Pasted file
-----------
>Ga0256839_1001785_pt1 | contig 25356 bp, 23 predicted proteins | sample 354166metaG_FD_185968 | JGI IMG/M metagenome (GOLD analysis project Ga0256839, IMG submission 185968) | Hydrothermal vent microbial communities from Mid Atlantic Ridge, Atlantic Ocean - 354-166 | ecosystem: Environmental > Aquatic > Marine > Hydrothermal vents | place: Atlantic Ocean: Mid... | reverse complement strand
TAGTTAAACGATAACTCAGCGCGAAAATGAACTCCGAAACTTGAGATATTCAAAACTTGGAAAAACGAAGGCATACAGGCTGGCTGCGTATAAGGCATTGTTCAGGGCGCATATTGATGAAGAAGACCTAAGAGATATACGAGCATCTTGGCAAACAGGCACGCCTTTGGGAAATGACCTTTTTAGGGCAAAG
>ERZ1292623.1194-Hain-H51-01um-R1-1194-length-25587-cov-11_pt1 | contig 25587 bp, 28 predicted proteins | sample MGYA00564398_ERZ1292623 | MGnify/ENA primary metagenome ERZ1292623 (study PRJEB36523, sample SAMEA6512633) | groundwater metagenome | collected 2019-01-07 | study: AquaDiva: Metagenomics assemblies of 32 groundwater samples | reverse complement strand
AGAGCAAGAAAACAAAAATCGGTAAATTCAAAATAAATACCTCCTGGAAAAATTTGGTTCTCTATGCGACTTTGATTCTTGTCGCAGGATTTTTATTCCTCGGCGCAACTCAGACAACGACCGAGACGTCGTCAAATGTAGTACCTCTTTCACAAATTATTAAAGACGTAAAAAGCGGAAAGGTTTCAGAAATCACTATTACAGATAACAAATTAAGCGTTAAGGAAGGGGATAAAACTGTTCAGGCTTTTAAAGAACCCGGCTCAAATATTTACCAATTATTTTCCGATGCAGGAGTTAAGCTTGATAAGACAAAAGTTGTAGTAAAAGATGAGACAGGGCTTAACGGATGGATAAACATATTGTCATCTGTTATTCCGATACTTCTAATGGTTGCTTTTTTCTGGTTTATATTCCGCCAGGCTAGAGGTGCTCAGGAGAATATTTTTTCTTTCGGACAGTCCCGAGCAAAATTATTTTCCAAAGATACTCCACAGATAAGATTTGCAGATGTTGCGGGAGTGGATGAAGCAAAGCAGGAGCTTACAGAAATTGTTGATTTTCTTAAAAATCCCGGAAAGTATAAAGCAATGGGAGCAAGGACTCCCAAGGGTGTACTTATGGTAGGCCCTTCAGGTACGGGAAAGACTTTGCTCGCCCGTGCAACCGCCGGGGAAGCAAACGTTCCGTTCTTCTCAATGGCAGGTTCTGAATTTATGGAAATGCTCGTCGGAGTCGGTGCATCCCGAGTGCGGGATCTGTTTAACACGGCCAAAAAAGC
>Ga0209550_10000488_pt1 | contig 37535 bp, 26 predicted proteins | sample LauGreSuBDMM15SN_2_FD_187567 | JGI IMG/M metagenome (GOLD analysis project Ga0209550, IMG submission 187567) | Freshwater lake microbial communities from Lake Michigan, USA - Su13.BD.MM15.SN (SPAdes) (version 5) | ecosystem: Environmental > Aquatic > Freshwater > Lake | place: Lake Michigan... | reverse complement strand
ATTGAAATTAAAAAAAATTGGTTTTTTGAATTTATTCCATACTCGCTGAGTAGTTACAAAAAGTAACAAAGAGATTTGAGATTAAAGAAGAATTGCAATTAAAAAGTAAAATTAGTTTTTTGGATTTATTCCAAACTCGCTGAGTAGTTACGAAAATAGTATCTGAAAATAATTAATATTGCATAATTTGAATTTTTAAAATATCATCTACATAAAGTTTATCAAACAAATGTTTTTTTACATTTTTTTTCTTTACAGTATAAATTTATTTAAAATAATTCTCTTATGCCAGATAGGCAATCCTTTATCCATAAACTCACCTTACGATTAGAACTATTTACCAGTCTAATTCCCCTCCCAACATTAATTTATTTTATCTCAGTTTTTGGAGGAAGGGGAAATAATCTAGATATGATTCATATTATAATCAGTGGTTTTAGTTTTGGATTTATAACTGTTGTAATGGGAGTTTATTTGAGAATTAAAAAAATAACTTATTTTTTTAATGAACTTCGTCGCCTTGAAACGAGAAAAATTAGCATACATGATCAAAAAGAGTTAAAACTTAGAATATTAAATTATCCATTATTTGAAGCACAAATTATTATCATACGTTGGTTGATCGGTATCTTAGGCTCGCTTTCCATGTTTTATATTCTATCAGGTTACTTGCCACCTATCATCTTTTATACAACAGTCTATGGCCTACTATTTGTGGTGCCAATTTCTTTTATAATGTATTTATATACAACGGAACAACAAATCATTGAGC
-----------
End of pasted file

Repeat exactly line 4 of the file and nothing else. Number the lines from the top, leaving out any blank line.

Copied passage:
AGAGCAAGAAAACAAAAATCGGTAAATTCAAAATAAATACCTCCTGGAAAAATTTGGTTCTCTATGCGACTTTGATTCTTGTCGCAGGATTTTTATTCCTCGGCGCAACTCAGACAACGACCGAGACGTCGTCAAATGTAGTACCTCTTTCACAAATTATTAAAGACGTAAAAAGCGGAAAGGTTTCAGAAATCACTATTACAGATAACAAATTAAGCGTTAAGGAAGGGGATAAAACTGTTCAGGCTTTTAAAGAACCCGGCTCAAATATTTACCAATTATTTTCCGATGCAGGAGTTAAGCTTGATAAGACAAAAGTTGTAGTAAAAGATGAGACAGGGCTTAACGGATGGATAAACATATTGTCATCTGTTATTCCGATACTTCTAATGGTTGCTTTTTTCTGGTTTATATTCCGCCAGGCTAGAGGTGCTCAGGAGAATATTTTTTCTTTCGGACAGTCCCGAGCAAAATTATTTTCCAAAGATACTCCACAGATAAGATTTGCAGATGTTGCGGGAGTGGATGAAGCAAAGCAGGAGCTTACAGAAATTGTTGATTTTCTTAAAAATCCCGGAAAGTATAAAGCAATGGGAGCAAGGACTCCCAAGGGTGTACTTATGGTAGGCCCTTCAGGTACGGGAAAGACTTTGCTCGCCCGTGCAACCGCCGGGGAAGCAAACGTTCCGTTCTTCTCAATGGCAGGTTCTGAATTTATGGAAATGCTCGTCGGAGTCGGTGCATCCCGAGTGCGGGATCTGTTTAACACGGCCAAAAAAGC